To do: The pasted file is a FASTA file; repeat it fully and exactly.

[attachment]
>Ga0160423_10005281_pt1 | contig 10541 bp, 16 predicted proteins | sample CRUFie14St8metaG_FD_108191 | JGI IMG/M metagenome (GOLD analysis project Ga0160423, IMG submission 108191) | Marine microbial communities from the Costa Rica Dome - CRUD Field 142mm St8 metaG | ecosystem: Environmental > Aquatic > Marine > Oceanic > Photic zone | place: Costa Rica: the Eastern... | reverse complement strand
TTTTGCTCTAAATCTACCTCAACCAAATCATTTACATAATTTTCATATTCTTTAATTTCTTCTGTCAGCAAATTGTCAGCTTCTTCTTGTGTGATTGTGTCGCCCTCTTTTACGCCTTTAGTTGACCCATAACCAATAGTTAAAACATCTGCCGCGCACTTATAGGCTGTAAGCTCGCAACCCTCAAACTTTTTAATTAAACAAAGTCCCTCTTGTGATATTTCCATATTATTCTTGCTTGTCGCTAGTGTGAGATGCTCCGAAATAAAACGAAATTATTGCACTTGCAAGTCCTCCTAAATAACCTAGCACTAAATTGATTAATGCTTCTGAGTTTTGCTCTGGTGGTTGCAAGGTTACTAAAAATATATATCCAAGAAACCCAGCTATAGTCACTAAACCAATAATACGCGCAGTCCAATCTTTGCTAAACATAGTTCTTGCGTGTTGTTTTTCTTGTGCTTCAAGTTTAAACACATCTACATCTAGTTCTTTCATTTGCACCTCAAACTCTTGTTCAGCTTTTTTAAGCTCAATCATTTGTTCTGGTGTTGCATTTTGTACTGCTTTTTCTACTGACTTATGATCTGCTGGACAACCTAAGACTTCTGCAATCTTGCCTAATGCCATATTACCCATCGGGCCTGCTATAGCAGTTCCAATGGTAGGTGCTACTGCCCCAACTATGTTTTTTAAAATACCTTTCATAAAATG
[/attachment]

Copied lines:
>Ga0160423_10005281_pt1 | contig 10541 bp, 16 predicted proteins | sample CRUFie14St8metaG_FD_108191 | JGI IMG/M metagenome (GOLD analysis project Ga0160423, IMG submission 108191) | Marine microbial communities from the Costa Rica Dome - CRUD Field 142mm St8 metaG | ecosystem: Environmental > Aquatic > Marine > Oceanic > Photic zone | place: Costa Rica: the Eastern... | reverse complement strand
TTTTGCTCTAAATCTACCTCAACCAAATCATTTACATAATTTTCATATTCTTTAATTTCTTCTGTCAGCAAATTGTCAGCTTCTTCTTGTGTGATTGTGTCGCCCTCTTTTACGCCTTTAGTTGACCCATAACCAATAGTTAAAACATCTGCCGCGCACTTATAGGCTGTAAGCTCGCAACCCTCAAACTTTTTAATTAAACAAAGTCCCTCTTGTGATATTTCCATATTATTCTTGCTTGTCGCTAGTGTGAGATGCTCCGAAATAAAACGAAATTATTGCACTTGCAAGTCCTCCTAAATAACCTAGCACTAAATTGATTAATGCTTCTGAGTTTTGCTCTGGTGGTTGCAAGGTTACTAAAAATATATATCCAAGAAACCCAGCTATAGTCACTAAACCAATAATACGCGCAGTCCAATCTTTGCTAAACATAGTTCTTGCGTGTTGTTTTTCTTGTGCTTCAAGTTTAAACACATCTACATCTAGTTCTTTCATTTGCACCTCAAACTCTTGTTCAGCTTTTTTAAGCTCAATCATTTGTTCTGGTGTTGCATTTTGTACTGCTTTTTCTACTGACTTATGATCTGCTGGACAACCTAAGACTTCTGCAATCTTGCCTAATGCCATATTACCCATCGGGCCTGCTATAGCAGTTCCAATGGTAGGTGCTACTGCCCCAACTATGTTTTTTAAAATACCTTTCATAAAATG